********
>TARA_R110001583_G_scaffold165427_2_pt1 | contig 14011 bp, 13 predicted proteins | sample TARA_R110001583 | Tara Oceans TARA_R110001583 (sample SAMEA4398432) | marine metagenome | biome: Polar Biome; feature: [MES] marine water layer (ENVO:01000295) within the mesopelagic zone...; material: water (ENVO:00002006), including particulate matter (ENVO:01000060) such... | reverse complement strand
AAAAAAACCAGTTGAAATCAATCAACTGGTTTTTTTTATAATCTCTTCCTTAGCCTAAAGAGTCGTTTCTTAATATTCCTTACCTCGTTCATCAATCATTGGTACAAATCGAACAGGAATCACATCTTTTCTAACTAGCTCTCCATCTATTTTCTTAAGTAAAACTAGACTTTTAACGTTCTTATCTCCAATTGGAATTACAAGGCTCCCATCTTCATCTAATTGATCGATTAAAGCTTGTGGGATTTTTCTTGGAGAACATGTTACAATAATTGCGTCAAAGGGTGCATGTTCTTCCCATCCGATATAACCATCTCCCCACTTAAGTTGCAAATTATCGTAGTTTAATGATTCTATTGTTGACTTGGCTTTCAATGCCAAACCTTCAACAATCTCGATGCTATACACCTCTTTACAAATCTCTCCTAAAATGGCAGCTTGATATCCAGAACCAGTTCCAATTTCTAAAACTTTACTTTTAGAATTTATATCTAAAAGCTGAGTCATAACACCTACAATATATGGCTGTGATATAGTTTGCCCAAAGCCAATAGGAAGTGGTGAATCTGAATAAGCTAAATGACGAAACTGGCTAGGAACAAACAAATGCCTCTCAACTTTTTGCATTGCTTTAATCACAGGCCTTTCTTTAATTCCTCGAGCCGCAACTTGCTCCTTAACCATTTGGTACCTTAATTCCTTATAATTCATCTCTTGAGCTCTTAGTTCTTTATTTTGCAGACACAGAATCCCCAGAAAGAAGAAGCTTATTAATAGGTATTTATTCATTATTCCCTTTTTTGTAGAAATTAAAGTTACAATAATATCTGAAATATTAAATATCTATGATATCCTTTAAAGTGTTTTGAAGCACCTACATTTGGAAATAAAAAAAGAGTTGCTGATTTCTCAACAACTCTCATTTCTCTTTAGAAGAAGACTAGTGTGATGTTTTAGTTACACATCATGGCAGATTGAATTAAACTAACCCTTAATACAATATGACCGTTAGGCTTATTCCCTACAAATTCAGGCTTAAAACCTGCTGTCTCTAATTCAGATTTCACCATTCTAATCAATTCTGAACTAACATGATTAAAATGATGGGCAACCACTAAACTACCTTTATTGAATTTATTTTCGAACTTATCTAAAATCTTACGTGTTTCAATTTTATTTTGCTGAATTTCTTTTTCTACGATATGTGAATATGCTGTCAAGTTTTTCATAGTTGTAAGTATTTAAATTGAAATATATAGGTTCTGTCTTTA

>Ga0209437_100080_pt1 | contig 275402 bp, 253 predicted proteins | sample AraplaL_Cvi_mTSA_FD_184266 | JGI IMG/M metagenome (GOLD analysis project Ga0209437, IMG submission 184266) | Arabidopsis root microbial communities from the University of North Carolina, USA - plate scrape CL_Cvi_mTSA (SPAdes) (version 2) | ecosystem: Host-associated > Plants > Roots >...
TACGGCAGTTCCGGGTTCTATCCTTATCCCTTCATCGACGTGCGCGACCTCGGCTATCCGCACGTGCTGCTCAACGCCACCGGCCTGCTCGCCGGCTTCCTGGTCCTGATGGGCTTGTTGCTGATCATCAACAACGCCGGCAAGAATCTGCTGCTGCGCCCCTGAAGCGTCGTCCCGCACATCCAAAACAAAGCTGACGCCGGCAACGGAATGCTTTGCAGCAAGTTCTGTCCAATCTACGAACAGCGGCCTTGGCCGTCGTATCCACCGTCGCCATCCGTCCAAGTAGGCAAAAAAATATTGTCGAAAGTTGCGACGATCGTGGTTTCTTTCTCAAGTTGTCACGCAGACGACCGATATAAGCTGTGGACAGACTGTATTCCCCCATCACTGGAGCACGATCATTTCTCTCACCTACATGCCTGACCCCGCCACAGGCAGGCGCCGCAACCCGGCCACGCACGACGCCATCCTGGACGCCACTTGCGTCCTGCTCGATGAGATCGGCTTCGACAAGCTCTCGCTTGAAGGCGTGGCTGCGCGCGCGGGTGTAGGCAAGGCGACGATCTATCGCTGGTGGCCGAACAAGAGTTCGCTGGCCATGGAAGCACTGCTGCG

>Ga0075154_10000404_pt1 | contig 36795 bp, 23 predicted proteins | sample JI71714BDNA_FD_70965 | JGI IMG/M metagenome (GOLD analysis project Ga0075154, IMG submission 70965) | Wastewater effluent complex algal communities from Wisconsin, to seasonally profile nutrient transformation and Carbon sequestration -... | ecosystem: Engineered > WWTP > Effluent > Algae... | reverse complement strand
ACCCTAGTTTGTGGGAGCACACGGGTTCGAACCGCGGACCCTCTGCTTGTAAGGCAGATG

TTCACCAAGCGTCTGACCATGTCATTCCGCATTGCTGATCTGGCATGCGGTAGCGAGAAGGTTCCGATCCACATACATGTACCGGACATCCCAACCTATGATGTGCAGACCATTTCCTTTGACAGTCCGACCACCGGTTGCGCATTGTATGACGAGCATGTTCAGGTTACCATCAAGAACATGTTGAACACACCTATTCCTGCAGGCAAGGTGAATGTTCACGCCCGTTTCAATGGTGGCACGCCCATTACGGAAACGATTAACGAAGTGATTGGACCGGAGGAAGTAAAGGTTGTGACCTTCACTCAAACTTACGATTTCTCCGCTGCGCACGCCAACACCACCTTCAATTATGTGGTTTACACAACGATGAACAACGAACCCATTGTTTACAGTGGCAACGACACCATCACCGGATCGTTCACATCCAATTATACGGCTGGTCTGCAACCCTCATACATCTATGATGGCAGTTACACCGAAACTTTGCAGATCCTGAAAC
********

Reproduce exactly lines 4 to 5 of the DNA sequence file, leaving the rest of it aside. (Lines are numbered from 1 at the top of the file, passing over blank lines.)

TACGGCAGTTCCGGGTTCTATCCTTATCCCTTCATCGACGTGCGCGACCTCGGCTATCCGCACGTGCTGCTCAACGCCACCGGCCTGCTCGCCGGCTTCCTGGTCCTGATGGGCTTGTTGCTGATCATCAACAACGCCGGCAAGAATCTGCTGCTGCGCCCCTGAAGCGTCGTCCCGCACATCCAAAACAAAGCTGACGCCGGCAACGGAATGCTTTGCAGCAAGTTCTGTCCAATCTACGAACAGCGGCCTTGGCCGTCGTATCCACCGTCGCCATCCGTCCAAGTAGGCAAAAAAATATTGTCGAAAGTTGCGACGATCGTGGTTTCTTTCTCAAGTTGTCACGCAGACGACCGATATAAGCTGTGGACAGACTGTATTCCCCCATCACTGGAGCACGATCATTTCTCTCACCTACATGCCTGACCCCGCCACAGGCAGGCGCCGCAACCCGGCCACGCACGACGCCATCCTGGACGCCACTTGCGTCCTGCTCGATGAGATCGGCTTCGACAAGCTCTCGCTTGAAGGCGTGGCTGCGCGCGCGGGTGTAGGCAAGGCGACGATCTATCGCTGGTGGCCGAACAAGAGTTCGCTGGCCATGGAAGCACTGCTGCG

>Ga0075154_10000404_pt1 | contig 36795 bp, 23 predicted proteins | sample JI71714BDNA_FD_70965 | JGI IMG/M metagenome (GOLD analysis project Ga0075154, IMG submission 70965) | Wastewater effluent complex algal communities from Wisconsin, to seasonally profile nutrient transformation and Carbon sequestration -... | ecosystem: Engineered > WWTP > Effluent > Algae... | reverse complement strand